Twitter has a strong financial incentive to shake up social media: Bluesky would “allow us to access and contribute to a much larger corpus of public conversation.” That’s lofty talk for an obvious business imperative. Recall Metcalfe’s Law: a network’s impact is the square of the number of nodes in the network. Twitter (330 million active users worldwide) is a fraction as large as its “Big Tech” rivals: Facebook (2.4 billion), Instagram (1 billion), YouTube (1.9 billion) and TikTok. So it’s not surprising that Twitter’s market cap is a much smaller fraction of theirs—just 1/16 that of Facebook. Adopting Bluesky should dramatically increase the value of Twitter and smaller companies like Reddit (330 million users) and LinkedIn (560 million users) because Bluesky would allow users of each participating site to interact easily with content posted on other participating sites. Each site would be more an application or a “client” than “platform”—just as Gmail and Outlook both use the same email protocols.
Dorsey also framed Bluesky as a way to address concerns about content moderation. Days after the January 6 insurrection, Dorsey defended Trump’s suspension from Twitter yet noted concerns about content moderation:
Dorsey acknowledged the need for more “transparency in our moderation operations,” but pointed to Bluesky as a more fundamental, structural solution:
Adopting Bluesky won’t change how each company does its own content moderation, but it would make those decisions much less consequential. Twitter could moderate content on Twitter, but not on the “public conversation layer.” No central authority could control that, just as with email protocols and Bitcoin. Twitter and other participating social networks would no longer be “platforms” for speech so much as applications (or “clients”) for viewing the public conversation layer, the universal “corpus” of social content.
Four years ago, Twitter banned Alex Jones for repeatedly violating rules against harassment. The conspiracy theorist par excellence moved to Gab, an alternative social network launched in 2017 that claims 15 million monthly visitors (an unverified number). On Gab, Jones now has only a quarter as many followers as he once had on Twitter. And because the site is much smaller overall, he gets much less engagement and attention than he once did. Metcalfe’s Law means fewer people talk about him.
Bluesky won’t get Alex Jones or his posts back on Twitter or other mainstream social media sites, but it might ensure that his content is available on the public conversation layer, where users of any app that doesn’t block him can see it. Thus, Jones could use his Gab account to seamlessly reach audiences on Parler, Getter, Truth Social, or any other site using Bluesky that doesn’t ban him. Each of these sites, in turn, would have a strong incentive to adopt Bluesky because the protocol would make them more viable competitors to mainstream social media. Bluesky would turn Metcalfe’s Law to their advantage: no longer separate, tiny town squares, these sites would be ways of experiencing the same town square—only with a different set of filters.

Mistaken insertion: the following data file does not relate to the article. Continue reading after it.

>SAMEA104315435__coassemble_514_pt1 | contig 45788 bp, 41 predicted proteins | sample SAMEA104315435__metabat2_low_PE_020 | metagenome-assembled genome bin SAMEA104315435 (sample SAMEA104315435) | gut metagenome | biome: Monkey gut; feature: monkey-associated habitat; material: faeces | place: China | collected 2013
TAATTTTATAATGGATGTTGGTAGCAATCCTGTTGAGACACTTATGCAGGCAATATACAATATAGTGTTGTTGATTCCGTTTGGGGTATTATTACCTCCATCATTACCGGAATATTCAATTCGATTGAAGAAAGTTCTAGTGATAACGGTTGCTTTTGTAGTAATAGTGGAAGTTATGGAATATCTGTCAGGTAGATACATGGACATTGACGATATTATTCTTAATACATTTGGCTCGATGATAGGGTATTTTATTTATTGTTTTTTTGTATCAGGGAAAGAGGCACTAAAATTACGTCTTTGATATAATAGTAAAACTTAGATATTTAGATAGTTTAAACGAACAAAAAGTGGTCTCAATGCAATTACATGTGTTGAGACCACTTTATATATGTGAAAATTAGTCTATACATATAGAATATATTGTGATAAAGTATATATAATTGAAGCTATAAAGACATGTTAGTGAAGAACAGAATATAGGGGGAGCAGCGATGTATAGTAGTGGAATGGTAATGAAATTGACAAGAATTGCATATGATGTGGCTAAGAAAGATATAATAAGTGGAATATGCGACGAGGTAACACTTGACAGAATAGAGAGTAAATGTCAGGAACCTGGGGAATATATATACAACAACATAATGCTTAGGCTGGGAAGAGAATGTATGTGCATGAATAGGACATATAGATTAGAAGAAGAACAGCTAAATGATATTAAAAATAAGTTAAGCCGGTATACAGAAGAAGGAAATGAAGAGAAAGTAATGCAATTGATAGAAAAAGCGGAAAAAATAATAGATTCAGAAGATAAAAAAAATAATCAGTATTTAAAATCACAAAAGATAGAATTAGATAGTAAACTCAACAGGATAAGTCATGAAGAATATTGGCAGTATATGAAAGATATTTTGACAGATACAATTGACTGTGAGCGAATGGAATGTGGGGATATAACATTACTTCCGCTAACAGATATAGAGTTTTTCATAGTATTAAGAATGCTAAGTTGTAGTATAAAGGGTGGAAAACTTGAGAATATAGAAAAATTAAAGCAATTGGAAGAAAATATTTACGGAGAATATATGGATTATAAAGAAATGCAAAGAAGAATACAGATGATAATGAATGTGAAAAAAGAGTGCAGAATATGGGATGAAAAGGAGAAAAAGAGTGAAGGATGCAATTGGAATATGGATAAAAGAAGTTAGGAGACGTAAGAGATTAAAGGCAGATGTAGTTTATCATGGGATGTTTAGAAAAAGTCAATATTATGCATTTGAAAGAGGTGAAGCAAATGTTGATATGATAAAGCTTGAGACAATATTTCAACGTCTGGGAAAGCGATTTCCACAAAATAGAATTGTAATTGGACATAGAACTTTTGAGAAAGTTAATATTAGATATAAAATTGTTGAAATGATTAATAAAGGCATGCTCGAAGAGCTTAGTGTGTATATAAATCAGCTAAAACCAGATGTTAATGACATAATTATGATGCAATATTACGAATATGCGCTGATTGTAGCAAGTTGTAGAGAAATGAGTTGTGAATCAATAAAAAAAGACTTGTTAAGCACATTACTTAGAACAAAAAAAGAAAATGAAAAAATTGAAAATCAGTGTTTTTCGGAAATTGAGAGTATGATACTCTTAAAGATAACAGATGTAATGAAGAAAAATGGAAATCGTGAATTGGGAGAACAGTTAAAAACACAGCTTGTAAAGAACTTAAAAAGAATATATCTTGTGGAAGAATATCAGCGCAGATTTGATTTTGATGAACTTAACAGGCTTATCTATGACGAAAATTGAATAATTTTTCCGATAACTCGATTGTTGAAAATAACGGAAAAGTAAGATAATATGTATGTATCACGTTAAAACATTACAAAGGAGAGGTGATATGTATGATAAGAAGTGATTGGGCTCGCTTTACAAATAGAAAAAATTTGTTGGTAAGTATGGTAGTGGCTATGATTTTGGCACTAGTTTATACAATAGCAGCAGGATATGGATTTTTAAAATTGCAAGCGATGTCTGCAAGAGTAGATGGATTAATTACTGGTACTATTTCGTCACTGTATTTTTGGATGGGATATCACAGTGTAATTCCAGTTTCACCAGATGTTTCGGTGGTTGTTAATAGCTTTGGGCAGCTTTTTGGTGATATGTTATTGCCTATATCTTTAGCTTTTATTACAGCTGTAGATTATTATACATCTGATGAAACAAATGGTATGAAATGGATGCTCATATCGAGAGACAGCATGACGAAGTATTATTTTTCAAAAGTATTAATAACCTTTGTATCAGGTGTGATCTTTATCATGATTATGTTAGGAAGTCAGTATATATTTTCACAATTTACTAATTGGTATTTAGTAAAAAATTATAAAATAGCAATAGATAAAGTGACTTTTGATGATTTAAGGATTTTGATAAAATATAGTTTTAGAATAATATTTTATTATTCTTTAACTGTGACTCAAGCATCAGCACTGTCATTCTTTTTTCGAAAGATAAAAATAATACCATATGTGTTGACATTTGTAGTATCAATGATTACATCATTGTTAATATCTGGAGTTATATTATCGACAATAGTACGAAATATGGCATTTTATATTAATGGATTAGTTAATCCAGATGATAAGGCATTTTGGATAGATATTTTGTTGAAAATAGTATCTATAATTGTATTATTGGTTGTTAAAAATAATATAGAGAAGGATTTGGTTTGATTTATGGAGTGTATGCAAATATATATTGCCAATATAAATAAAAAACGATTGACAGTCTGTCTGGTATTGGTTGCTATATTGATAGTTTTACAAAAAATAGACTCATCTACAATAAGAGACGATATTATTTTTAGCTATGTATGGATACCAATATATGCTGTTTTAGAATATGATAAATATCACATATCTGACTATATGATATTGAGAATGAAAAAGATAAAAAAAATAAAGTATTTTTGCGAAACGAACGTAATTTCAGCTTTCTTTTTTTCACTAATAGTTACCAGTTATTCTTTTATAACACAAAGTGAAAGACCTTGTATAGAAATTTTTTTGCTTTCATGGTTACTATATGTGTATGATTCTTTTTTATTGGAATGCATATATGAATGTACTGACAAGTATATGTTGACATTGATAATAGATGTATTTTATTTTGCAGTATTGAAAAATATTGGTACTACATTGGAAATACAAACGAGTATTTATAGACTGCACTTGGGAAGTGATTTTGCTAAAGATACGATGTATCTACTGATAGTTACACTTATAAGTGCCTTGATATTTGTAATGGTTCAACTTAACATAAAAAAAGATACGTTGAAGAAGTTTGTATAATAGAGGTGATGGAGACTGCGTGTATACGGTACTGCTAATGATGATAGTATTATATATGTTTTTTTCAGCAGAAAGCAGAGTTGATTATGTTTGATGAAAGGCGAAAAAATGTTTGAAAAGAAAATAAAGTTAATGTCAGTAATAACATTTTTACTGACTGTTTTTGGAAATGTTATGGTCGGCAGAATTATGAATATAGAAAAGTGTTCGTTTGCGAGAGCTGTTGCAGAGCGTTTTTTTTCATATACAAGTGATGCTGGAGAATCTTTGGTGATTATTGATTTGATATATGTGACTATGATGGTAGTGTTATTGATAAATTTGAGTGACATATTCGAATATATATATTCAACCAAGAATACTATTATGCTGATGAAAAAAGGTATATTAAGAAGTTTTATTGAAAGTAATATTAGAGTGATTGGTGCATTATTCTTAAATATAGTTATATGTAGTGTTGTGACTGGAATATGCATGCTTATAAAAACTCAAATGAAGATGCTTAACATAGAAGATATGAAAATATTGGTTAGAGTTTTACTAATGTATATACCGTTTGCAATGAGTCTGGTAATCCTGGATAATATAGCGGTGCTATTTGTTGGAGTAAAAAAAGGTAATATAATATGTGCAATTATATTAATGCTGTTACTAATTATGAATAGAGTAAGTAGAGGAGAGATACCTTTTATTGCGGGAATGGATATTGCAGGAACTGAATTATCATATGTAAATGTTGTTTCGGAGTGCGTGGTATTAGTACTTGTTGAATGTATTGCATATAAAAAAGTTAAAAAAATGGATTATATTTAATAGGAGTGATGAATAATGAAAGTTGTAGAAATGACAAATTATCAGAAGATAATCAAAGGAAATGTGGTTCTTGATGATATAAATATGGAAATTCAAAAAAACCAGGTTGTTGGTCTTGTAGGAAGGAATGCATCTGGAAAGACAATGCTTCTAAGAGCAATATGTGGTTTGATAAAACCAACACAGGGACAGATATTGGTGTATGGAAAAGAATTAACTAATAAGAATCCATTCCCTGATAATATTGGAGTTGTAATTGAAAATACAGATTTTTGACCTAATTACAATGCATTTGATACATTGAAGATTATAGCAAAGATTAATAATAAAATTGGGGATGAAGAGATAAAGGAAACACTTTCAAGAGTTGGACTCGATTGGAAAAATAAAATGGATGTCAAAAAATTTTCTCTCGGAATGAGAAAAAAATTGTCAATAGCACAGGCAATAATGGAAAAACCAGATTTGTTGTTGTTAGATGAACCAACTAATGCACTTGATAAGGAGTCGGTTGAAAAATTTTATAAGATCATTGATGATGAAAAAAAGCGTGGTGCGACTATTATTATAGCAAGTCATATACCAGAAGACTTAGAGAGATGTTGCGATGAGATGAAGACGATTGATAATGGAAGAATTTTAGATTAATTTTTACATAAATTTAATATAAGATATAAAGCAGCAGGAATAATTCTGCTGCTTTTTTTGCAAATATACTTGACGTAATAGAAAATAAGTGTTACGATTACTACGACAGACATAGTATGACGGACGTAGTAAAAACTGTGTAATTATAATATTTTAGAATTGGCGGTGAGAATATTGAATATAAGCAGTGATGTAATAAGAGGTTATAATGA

But Mecalfe’s Law cuts both ways: even if Twitter and other social media sites implemented Bluesky, so long as Twitter continues to moderate the likes of Alex Jones, the portion of the “town square” enabled by Bluesky that Jones has access to will be limited. Twitter would remain a curated community, a filter (or set of filters) for experiencing the “public conversation layer.” When first announcing Bluesky, Dorsey said the effort would be good for Twitter not only for allowing the company “to access and contribute to a much larger corpus of public conversation” but also because Twitter could “focus our efforts on building open recommendation algorithms which promote healthy conversation.” With user-generated content becoming more interchangeable across services—essentially a commodity—Twitter and other social media sites would compete on user experience.
Given this divergence in visions, it shouldn’t be surprising that Musk has never mentioned Bluesky. If he merely wanted to make Bluesky happen faster, he could pour money into the effort—an independent, open source project—without buying Twitter. He could help implement proposals to run the effort as a decentralized autonomous organization (DAO) to ensure its long-term independence from any effort to moderate content. Instead, Musk is focused on cutting back Twitter’s moderation of content—except where he wants more moderation.
What Does Political Neutrality Really Mean?
Much of the popular debate over content moderation revolves around the perception that moderation practices are biased against certain political identities, beliefs, or viewpoints. Jack Dorsey responded to such concerns in a 2018 congressional hearing, telling lawmakers: “We don’t consider political viewpoints—period. Impartiality is our guiding principle.” Dorsey was invoking the First Amendment, which bars discrimination based on content, speakers, or viewpoints. Musk has said something that sounds similar, but isn’t quite the same:
The First Amendment doesn’t require neutrality as to outcomes. If user behavior varies across the political spectrum, neutral enforcement of any neutral rule will produce what might look like politically “biased” results.